A MAJOR MILESTONE has been reached with the removal of scaffolding from a Grade I historic building in Nottingham following roof repairs.
The work on the roof at Nottingham Castle’s Ducal Palace was carried out by specialist heritage firm Martin-Brooks as part of a £30m restoration project.
Works to the Palace until this point have involved stripping back and returning the site to its original 1870s state, including the removal of the roof following a number of modifications since the 19th Century. The original Ducal Palace building burnt down in 1831 and was rebuilt in 1875 and later opened as a gallery in 1878.
The scaffolding has been progressively removed over the course of eight months, with the northern temporary roof being taken down in June, the southern temporary roof removed in December and the last section located on the Colonnade at the end of January.
Timelapse Video of Roofing Work and Scaffolding
Richard Oldfield, project manager at G F Tomlinson said: “The removal of the scaffolding marks another major milestone in the redevelopment of Nottingham Castle. This is an iconic yet complex development, so each step forward is a major victory. The temporary works have been key for the overall development – if it was not for the scaffolding and temporary roof, the building would have been at great risk of damage from the weather, so the extensive works have been worthwhile.”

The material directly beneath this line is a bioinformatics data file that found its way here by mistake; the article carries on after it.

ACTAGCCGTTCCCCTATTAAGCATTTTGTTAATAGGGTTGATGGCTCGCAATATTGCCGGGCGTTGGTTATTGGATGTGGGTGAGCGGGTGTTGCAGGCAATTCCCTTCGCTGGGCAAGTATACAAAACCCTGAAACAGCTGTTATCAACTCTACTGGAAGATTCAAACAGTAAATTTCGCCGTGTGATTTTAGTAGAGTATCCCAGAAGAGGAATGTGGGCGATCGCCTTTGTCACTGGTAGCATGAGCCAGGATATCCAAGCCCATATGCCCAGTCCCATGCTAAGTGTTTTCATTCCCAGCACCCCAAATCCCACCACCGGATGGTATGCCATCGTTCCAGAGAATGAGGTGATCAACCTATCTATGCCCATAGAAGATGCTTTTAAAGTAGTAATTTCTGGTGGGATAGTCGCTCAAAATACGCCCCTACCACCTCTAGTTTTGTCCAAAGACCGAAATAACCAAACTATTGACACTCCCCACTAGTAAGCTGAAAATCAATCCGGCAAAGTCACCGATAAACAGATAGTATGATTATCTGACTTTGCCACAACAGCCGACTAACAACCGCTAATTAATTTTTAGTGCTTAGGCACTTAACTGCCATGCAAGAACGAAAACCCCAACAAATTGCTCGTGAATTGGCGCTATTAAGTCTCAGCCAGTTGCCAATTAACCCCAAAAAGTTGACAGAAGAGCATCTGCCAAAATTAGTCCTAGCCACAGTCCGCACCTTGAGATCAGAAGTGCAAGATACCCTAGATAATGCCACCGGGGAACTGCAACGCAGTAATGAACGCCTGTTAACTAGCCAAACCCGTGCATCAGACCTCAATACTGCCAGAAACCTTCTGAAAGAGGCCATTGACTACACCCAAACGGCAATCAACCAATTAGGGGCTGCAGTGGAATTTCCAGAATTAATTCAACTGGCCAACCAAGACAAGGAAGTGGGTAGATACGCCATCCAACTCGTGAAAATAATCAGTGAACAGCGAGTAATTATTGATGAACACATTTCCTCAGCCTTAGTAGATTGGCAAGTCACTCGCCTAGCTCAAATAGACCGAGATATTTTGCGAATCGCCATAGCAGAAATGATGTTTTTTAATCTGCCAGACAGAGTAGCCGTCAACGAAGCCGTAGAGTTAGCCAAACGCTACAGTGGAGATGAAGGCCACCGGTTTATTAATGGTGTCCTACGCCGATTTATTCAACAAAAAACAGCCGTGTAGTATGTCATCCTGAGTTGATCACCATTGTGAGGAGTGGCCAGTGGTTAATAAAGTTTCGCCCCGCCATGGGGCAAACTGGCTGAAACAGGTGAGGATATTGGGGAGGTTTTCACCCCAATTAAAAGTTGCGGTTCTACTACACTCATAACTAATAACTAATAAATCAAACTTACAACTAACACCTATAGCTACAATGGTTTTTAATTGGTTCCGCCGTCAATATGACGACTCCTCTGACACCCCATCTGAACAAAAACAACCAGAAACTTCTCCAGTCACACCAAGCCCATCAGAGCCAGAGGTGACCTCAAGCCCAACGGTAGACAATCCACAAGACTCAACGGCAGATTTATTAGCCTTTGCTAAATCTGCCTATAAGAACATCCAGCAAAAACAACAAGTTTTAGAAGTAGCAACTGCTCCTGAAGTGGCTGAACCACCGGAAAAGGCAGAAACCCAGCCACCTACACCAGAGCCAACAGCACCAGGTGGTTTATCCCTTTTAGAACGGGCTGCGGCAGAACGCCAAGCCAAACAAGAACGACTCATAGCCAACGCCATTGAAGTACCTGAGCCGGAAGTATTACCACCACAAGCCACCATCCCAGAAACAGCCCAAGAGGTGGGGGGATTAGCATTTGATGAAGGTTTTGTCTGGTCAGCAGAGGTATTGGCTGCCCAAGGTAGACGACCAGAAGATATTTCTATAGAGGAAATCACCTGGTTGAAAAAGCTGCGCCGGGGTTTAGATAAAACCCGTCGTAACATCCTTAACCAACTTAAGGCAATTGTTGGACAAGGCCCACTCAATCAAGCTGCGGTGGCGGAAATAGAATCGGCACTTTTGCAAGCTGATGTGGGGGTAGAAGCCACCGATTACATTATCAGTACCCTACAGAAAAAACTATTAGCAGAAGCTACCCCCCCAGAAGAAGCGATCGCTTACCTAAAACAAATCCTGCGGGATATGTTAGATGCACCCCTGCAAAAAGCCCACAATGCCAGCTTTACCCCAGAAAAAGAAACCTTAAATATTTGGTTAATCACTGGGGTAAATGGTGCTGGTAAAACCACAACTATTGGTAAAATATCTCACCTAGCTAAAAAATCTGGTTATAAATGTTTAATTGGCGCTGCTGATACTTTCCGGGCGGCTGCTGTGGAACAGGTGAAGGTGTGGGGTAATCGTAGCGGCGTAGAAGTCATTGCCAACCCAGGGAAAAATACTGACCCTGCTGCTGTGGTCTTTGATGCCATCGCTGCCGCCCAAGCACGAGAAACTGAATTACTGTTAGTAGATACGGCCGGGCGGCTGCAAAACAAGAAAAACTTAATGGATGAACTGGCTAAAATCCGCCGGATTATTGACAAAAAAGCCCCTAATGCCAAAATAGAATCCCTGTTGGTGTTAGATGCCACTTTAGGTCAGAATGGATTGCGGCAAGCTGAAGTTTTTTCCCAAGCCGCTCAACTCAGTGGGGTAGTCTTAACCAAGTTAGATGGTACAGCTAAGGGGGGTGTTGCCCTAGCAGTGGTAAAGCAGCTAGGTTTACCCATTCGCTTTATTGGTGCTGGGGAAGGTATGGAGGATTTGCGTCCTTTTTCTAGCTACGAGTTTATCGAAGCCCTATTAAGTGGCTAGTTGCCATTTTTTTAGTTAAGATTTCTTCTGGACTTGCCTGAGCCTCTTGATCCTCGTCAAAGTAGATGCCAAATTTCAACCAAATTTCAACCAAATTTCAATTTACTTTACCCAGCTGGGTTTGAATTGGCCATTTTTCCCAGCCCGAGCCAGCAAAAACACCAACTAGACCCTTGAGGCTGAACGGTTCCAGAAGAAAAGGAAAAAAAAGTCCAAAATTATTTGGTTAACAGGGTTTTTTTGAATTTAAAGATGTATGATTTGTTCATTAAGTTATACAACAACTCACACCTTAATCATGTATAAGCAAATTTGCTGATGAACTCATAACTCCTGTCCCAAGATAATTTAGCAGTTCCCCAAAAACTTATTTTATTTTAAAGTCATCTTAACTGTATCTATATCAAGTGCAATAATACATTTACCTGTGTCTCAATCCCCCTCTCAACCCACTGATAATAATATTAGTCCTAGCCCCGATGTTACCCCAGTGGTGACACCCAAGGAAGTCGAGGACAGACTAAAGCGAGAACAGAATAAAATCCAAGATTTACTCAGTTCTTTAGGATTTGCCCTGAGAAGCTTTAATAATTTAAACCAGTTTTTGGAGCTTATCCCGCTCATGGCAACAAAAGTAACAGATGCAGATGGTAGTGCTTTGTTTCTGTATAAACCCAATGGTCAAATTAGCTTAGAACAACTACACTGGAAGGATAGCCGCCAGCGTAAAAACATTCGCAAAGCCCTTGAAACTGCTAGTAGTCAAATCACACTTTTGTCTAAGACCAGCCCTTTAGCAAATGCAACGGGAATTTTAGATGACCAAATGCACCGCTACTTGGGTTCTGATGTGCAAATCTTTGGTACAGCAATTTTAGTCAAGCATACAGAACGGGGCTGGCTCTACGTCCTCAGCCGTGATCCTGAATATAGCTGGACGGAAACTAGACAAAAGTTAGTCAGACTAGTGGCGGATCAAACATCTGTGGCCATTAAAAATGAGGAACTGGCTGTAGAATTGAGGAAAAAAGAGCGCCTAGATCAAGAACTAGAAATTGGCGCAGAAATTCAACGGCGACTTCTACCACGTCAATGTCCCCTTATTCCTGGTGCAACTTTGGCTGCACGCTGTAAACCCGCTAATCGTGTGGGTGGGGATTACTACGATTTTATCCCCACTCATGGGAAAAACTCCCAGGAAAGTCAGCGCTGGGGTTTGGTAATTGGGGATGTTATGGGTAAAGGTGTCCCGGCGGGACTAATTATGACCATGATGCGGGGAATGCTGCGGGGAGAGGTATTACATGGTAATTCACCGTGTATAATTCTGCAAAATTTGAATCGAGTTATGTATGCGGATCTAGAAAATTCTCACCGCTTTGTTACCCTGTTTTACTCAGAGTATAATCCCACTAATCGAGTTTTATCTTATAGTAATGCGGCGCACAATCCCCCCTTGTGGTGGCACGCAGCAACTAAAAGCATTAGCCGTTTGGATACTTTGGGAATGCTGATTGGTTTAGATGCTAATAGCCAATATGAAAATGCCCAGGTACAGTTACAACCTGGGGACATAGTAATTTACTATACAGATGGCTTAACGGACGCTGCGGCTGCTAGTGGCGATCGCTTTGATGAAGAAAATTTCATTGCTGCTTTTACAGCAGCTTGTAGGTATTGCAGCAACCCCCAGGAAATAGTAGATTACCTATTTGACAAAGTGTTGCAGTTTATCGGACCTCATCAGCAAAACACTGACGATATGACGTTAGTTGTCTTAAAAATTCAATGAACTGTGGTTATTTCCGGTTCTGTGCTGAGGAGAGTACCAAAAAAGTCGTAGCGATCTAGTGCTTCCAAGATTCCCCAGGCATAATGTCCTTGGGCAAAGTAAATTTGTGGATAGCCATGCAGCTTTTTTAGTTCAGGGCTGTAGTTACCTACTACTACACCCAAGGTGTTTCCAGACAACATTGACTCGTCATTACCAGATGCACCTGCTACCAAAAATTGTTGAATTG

“The Ducal Palace forms a large part of the redevelopment works and G F Tomlinson is proud to be a part of its restoration, taking the historic building back to its original fabric to present it how it was 140 years ago, which is essential to bring the Castle back to its former glory and transform it into a world class visitor centre.”
Project completion date
Nottingham City Council portfolio holder for leisure and culture, Councillor Dave Trimble said: “The impressive scaffold wrapping the Castle for the last 12 months has been something of a landmark on the Nottingham skyline. Now works on the roof are complete, people will definitely notice its disappearance, marking a significant step towards finishing the transformation of the Castle as we move towards re-opening next year.”
The scaffolding, a PLETTAC system developed by Trad, was supplied and erected in November 2018 by Nottingham-based Empire Scaffolding.
The Morton Partnership, the temporary works engineer JPL and Empire Scaffolding all developed the scaffolding and temporary works design over a three-month period to ensure all aspects were properly considered.